Price Volatility and Food Security have been great issues in the Pakistan. Social Protection for Food Security & Nutrition is an appropriate approach to handle this issue. A National Consultancy was made for developing Balochistan Livestock Breeding Policy 2022 as an attempt to transform the livestock resourcebase in to a tool for generating decent employment for the educated and skilled youth and hygienic/Halal food for the local and internatinoal market.
Balochistan is Pakistan's southwestern province, the largest in area but the smallest in population, with Quetta as its capital and most populous city. The total area of the province is 34 million ha, of which only 4% is cultivated, and 60% of the cultivated area is rainfed. The rangelands make up about 93 percent of the province. The ranges in Balochistan have been a source of livestock forages, wildlife habitat, medicinal plants, water storage, and distribution. These ranges also provide energy, minerals, fuel wood, recreational facilities, and a natural landscape. Balochistan is rich in natural resources and provides some of the best assets for developmental interventions, as reported by the World Bank in 2008. The vast rangelands support the farming of goats, sheep, buffaloes, cattle, camels, and other livestock. Its southern border makes up about two-thirds of Pakistan’s coastline, giving access to a large pool of fishery resources. This frontier province provides a trade opportunity with the neighbouring countries, resulting in historical and cultural linkages. The province has been supplying cheap natural gas to the rest of the country, supporting industrialization.
Although it has a huge natural resource base, the economy of Balochistan has not done well. The livestock population of the province contributes 52.0%, 41.0%, 22.0%, 12.7%, 11.0%, and 2.6% of Pakistan’s sheep, camels, goats, pack animals, cattle, and buffaloes, respectively. These animals provide a source of employment to about 66% of households in the province in the arid regions, which are unsuitable for cultivating crops. The rising living standards of the people and the rapid urbanisation of the province have resulted in increasing demands for milk and meat products. LDD has been providing services to the farmers, and BRSP has been supporting livestock farmers through a network in 25 districts. However, the commercial aspect of this resource-base is still unexplored, and the poverty level in the province is high.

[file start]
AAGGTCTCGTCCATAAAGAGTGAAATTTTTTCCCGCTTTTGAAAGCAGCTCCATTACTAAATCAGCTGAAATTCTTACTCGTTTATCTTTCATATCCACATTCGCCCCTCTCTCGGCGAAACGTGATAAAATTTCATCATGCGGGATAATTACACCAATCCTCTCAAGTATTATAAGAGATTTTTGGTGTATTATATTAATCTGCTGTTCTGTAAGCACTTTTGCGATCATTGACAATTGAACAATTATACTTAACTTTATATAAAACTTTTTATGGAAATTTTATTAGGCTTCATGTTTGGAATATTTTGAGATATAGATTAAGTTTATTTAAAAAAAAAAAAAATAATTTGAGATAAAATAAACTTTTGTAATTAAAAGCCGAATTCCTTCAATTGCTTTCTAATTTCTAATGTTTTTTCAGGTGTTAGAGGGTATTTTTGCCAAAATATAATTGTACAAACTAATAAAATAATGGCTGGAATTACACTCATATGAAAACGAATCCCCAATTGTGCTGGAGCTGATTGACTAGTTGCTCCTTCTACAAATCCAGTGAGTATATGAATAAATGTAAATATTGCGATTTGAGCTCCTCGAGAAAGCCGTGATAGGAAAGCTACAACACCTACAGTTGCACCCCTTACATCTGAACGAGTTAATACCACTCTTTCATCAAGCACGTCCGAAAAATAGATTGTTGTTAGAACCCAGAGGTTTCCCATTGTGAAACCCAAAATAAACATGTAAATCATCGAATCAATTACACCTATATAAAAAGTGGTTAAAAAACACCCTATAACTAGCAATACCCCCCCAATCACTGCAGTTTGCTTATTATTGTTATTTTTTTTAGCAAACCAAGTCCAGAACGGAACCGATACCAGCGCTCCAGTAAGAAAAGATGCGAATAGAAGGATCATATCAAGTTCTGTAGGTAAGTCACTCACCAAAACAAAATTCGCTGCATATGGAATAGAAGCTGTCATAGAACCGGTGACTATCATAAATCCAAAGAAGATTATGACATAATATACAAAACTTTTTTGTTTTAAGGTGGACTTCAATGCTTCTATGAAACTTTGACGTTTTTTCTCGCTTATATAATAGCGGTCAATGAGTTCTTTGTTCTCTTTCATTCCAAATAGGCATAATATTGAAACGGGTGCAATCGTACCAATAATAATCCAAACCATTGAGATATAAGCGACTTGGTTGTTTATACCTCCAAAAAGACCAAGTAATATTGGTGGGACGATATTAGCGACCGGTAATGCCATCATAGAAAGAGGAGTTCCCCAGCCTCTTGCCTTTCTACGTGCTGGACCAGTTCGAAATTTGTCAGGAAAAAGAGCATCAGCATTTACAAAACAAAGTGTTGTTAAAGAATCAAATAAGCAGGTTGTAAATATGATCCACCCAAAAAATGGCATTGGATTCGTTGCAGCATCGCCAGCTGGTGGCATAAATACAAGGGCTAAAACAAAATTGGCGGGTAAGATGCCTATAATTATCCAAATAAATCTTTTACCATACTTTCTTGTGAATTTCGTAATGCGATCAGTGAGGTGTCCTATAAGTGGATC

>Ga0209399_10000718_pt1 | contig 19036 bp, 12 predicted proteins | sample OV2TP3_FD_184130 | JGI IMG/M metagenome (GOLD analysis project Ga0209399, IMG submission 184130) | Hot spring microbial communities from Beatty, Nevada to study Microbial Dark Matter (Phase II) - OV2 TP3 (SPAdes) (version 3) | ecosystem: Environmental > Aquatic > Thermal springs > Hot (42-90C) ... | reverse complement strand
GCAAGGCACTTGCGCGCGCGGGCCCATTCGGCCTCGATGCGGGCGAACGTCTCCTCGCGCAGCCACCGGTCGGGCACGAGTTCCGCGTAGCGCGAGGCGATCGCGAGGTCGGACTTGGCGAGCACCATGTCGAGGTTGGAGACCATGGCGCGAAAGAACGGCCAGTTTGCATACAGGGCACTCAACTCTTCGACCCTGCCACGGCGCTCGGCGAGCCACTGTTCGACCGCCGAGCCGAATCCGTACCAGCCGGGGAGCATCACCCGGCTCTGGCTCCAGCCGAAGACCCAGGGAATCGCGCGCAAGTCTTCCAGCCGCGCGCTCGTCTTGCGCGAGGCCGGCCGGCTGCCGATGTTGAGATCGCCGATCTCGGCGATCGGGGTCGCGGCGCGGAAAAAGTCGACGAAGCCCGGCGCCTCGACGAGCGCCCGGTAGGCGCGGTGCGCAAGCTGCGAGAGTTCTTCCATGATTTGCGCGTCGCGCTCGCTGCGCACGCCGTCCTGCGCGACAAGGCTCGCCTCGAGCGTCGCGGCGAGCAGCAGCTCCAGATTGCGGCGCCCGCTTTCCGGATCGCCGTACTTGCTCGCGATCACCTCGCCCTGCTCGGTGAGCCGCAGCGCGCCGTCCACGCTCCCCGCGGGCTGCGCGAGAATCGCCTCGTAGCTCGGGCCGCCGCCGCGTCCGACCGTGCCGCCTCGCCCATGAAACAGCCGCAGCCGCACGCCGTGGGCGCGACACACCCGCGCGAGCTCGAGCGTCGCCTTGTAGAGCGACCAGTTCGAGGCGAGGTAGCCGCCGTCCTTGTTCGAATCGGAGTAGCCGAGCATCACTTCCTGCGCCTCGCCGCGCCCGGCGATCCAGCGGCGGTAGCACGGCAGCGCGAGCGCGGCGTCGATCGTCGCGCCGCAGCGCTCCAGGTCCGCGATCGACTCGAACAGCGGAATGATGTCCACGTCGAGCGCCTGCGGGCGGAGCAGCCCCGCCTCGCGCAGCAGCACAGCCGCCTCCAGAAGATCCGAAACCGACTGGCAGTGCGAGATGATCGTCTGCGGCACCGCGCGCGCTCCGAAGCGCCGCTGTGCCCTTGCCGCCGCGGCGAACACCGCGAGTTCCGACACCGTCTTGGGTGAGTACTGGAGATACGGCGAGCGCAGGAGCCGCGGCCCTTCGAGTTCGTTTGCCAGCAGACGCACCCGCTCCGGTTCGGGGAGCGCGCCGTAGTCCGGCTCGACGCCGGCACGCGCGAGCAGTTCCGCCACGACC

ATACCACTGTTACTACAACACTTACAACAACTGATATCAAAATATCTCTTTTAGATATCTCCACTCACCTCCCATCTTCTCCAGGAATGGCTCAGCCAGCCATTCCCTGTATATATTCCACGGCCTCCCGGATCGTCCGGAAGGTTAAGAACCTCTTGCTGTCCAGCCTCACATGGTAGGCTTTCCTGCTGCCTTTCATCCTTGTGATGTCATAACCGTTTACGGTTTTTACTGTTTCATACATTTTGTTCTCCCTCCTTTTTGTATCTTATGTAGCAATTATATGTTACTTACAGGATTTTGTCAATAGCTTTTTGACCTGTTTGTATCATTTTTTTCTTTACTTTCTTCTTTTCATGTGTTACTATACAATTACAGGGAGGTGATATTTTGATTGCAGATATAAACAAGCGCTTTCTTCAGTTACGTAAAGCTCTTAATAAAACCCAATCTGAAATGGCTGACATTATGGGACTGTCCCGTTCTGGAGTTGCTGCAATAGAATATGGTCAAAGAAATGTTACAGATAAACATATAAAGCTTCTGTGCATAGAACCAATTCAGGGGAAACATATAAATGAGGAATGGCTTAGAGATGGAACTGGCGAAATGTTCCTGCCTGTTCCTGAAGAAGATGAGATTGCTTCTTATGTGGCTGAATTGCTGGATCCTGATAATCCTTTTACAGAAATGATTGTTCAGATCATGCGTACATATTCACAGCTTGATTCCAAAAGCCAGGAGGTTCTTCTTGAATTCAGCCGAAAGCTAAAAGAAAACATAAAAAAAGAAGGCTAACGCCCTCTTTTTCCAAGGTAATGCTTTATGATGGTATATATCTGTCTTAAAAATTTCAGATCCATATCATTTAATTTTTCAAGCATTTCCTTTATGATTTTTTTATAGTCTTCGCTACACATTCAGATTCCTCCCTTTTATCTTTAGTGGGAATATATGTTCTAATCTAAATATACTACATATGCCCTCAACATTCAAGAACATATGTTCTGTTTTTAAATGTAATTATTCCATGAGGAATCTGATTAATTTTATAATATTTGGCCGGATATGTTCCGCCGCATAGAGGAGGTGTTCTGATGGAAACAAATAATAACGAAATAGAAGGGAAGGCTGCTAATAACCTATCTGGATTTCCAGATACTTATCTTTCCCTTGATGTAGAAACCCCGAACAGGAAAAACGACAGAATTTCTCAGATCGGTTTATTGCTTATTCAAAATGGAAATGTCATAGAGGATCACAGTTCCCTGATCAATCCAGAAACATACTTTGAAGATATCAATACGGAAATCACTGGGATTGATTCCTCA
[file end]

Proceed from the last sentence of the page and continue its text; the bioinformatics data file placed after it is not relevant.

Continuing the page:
This Consultant was enthusiastic about providing services for the transformation of the livestock sector from farming into an entrepreneurship base to generate decent employment and exportable foods and biotech products across the livestock breeding value chain (LBVC) under the Balochistan Livestock Breeding Policy 2022 and Action Plan. Presently, LBVC is provided services officially and mainly by the Director General Animal Health with a handsome current budget of Rs. 4.53 billion and a development budget of Rs. 1.63 billion. Looking at the SNE for 2022, it appears that the farmers are served by the regular staff stationed at civil veterinary hospitals and dispensaries, livestock farms, SPUs, dairy and poultry farms, etc. The department is protecting animal health and productivity to some extent, while the entrepreneurial aspect is totally lacking.
Management of the LBVC by the Directorate General Animal Health may be supplemented with inputs from Public Service Organizations (PSOs) through an autonomous Livestock Technopark Quetta (LTQ), an Academia-Industry-Government Nexus, a Triple Helix Model of Good Governance with legislative, regulatory, financial, and administrative powers, to boost entrepreneurship development, regulating and facilitating all the Functional Units at PSOs. An endowment fund (EF) may replace the repeated funding to remove the financial burden on the government treasury. Nine PSOs would work in coordination to achieve the common goal of transforming the provincial livestock resources into prosperity for the people. These resources would be utilised for generating decent employment and quality products that are certified, traceable, and hygienic. Halal foods and biotech products for local and export markets would be produced through an interconnected network of entrepreneurial models covering livestock and poultry farming, dairy and meat factories, diagnostic, clinical, and consultancy centres, and marketing facilities.
Prof. Muhammad Subhan Qureshi